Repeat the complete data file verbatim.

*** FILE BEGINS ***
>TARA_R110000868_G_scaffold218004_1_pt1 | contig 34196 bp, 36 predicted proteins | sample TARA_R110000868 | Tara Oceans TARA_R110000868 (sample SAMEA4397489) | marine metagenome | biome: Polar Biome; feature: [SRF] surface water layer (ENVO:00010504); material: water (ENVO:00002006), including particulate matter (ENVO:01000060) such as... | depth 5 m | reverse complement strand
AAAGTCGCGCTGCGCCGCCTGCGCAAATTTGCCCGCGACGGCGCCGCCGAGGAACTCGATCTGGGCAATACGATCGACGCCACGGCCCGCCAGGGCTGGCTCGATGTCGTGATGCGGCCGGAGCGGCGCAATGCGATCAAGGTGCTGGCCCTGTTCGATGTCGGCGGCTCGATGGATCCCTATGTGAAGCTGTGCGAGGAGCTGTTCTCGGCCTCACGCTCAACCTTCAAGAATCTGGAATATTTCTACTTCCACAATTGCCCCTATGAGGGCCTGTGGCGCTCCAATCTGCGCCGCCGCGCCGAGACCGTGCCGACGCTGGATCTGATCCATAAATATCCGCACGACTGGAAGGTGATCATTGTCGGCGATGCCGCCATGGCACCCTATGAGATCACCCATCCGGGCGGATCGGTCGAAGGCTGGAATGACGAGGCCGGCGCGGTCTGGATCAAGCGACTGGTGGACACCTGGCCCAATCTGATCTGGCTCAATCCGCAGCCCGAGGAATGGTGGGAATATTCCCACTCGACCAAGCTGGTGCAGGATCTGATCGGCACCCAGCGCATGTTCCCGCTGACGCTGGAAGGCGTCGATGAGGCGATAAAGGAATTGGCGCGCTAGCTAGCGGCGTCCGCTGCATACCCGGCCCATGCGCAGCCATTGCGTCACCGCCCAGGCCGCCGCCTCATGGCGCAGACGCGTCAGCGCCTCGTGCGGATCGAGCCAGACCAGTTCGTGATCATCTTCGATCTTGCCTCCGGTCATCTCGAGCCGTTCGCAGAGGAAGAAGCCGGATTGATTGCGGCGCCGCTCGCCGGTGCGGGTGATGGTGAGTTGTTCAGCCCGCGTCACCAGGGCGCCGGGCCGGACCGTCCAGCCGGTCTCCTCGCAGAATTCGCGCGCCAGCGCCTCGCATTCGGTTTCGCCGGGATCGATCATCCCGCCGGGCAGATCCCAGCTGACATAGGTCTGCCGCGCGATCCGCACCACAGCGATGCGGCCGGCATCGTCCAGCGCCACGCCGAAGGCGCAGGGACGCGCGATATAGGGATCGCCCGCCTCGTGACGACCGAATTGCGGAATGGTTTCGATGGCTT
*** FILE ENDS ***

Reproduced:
>TARA_R110000868_G_scaffold218004_1_pt1 | contig 34196 bp, 36 predicted proteins | sample TARA_R110000868 | Tara Oceans TARA_R110000868 (sample SAMEA4397489) | marine metagenome | biome: Polar Biome; feature: [SRF] surface water layer (ENVO:00010504); material: water (ENVO:00002006), including particulate matter (ENVO:01000060) such as... | depth 5 m | reverse complement strand
AAAGTCGCGCTGCGCCGCCTGCGCAAATTTGCCCGCGACGGCGCCGCCGAGGAACTCGATCTGGGCAATACGATCGACGCCACGGCCCGCCAGGGCTGGCTCGATGTCGTGATGCGGCCGGAGCGGCGCAATGCGATCAAGGTGCTGGCCCTGTTCGATGTCGGCGGCTCGATGGATCCCTATGTGAAGCTGTGCGAGGAGCTGTTCTCGGCCTCACGCTCAACCTTCAAGAATCTGGAATATTTCTACTTCCACAATTGCCCCTATGAGGGCCTGTGGCGCTCCAATCTGCGCCGCCGCGCCGAGACCGTGCCGACGCTGGATCTGATCCATAAATATCCGCACGACTGGAAGGTGATCATTGTCGGCGATGCCGCCATGGCACCCTATGAGATCACCCATCCGGGCGGATCGGTCGAAGGCTGGAATGACGAGGCCGGCGCGGTCTGGATCAAGCGACTGGTGGACACCTGGCCCAATCTGATCTGGCTCAATCCGCAGCCCGAGGAATGGTGGGAATATTCCCACTCGACCAAGCTGGTGCAGGATCTGATCGGCACCCAGCGCATGTTCCCGCTGACGCTGGAAGGCGTCGATGAGGCGATAAAGGAATTGGCGCGCTAGCTAGCGGCGTCCGCTGCATACCCGGCCCATGCGCAGCCATTGCGTCACCGCCCAGGCCGCCGCCTCATGGCGCAGACGCGTCAGCGCCTCGTGCGGATCGAGCCAGACCAGTTCGTGATCATCTTCGATCTTGCCTCCGGTCATCTCGAGCCGTTCGCAGAGGAAGAAGCCGGATTGATTGCGGCGCCGCTCGCCGGTGCGGGTGATGGTGAGTTGTTCAGCCCGCGTCACCAGGGCGCCGGGCCGGACCGTCCAGCCGGTCTCCTCGCAGAATTCGCGCGCCAGCGCCTCGCATTCGGTTTCGCCGGGATCGATCATCCCGCCGGGCAGATCCCAGCTGACATAGGTCTGCCGCGCGATCCGCACCACAGCGATGCGGCCGGCATCGTCCAGCGCCACGCCGAAGGCGCAGGGACGCGCGATATAGGGATCGCCCGCCTCGTGACGACCGAATTGCGGAATGGTTTCGATGGCTT